Disbarments are also up, which Jones credits to lawyers who can’t make their business model work. Instead of closing down an office in the way the rules require, she says more are just abandoning their practices.
Registration Process To Have Major Transformation
Not only does the BPR handle disciplinary, but it also administers lawyer registration. This is the area in which all lawyers interact with the BPR every year. A change in that process that will be implemented, starting in 2012, is the “birth-month registration” for lawyers. In the past, all Tennessee lawyers have received their renewal forms at the same time, and they were due by March 1. Now, this new rolling registration will mean that lawyers will register on the first day of the month they were born. The first year will be prorated. The first batch, for those with January birthdays, was set to be mailed Nov. 15.
Jones sits up and smiles wide when this subject comes up, explaining the cost-savings and how the staff workload will be more evenly distributed.
“We only have three people doing registration for 20,000 lawyers. It took us over four months to process those payments,” she says, describing the number of postal mail bins that were delivered daily with triple stacks of envelopes in each.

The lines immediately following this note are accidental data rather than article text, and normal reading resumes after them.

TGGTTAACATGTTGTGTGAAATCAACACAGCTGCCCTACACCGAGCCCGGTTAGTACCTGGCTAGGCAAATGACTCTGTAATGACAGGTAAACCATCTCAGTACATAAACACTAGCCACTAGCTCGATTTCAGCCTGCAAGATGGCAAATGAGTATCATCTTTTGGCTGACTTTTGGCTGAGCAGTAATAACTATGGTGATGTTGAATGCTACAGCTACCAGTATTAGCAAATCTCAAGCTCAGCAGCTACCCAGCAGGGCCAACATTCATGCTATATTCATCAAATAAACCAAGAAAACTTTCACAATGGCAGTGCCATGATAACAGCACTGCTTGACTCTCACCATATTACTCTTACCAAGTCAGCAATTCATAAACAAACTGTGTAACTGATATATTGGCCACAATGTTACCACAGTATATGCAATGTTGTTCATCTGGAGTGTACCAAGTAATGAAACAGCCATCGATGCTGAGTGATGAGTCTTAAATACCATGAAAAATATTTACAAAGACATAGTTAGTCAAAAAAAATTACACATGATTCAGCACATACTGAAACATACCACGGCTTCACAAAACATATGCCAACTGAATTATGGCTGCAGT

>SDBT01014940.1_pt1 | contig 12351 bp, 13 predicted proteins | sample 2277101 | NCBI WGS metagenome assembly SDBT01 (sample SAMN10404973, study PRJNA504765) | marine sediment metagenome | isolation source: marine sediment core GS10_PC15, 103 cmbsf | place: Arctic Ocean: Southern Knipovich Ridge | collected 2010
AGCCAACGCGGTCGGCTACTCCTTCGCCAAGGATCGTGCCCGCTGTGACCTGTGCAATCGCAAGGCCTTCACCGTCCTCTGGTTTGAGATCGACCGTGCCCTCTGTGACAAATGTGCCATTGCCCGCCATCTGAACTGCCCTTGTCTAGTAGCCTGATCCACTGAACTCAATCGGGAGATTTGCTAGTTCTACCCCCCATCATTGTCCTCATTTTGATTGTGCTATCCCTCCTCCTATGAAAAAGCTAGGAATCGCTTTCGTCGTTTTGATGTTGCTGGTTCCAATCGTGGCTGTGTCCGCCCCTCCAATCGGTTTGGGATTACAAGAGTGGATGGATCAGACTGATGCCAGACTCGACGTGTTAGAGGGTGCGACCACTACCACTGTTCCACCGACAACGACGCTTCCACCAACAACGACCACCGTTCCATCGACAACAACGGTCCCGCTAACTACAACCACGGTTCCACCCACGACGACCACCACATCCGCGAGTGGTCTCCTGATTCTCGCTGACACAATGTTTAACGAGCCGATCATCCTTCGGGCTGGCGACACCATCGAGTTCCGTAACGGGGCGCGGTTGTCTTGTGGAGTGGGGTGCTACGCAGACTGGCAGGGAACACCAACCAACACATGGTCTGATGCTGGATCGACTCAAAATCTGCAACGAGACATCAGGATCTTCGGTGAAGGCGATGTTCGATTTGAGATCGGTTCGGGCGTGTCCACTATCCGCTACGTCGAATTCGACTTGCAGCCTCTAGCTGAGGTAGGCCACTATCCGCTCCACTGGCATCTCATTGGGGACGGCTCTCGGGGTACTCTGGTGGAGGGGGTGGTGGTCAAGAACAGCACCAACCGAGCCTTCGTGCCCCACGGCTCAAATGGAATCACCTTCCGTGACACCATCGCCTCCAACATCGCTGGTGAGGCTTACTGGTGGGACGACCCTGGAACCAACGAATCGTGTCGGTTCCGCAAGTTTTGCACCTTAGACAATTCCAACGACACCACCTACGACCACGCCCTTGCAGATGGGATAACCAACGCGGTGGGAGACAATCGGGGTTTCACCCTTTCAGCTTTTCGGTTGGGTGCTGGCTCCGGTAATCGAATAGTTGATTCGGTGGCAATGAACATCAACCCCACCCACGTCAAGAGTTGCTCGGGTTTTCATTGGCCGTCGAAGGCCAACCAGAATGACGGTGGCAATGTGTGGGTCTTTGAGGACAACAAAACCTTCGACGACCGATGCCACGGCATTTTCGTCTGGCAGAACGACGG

“The math is interesting,” she says of the number of lawyers who will register per month. “It just so happens that there are between 1,800 and 1,900 lawyers born in each month, except February. Three people can deal with 1,900 checks much more easily.” Now they won’t need to hire temporary workers to process the annual glut, she points out, but their regular full-time staff can do it. Also, every month there will be a suspension order for those not complying, instead of one unwieldy one once a year. The board considered what other states do for registration, she says, like alphabetically and every-other-year, but then “figured out what was best for us.”
One thing that is making these changes possible is new technology. The board has spent “hundreds of thousands of dollars getting updated, secure and accurate technology,” she says. Two other innovations are the ability for lawyers to pay fees and to change their addresses online.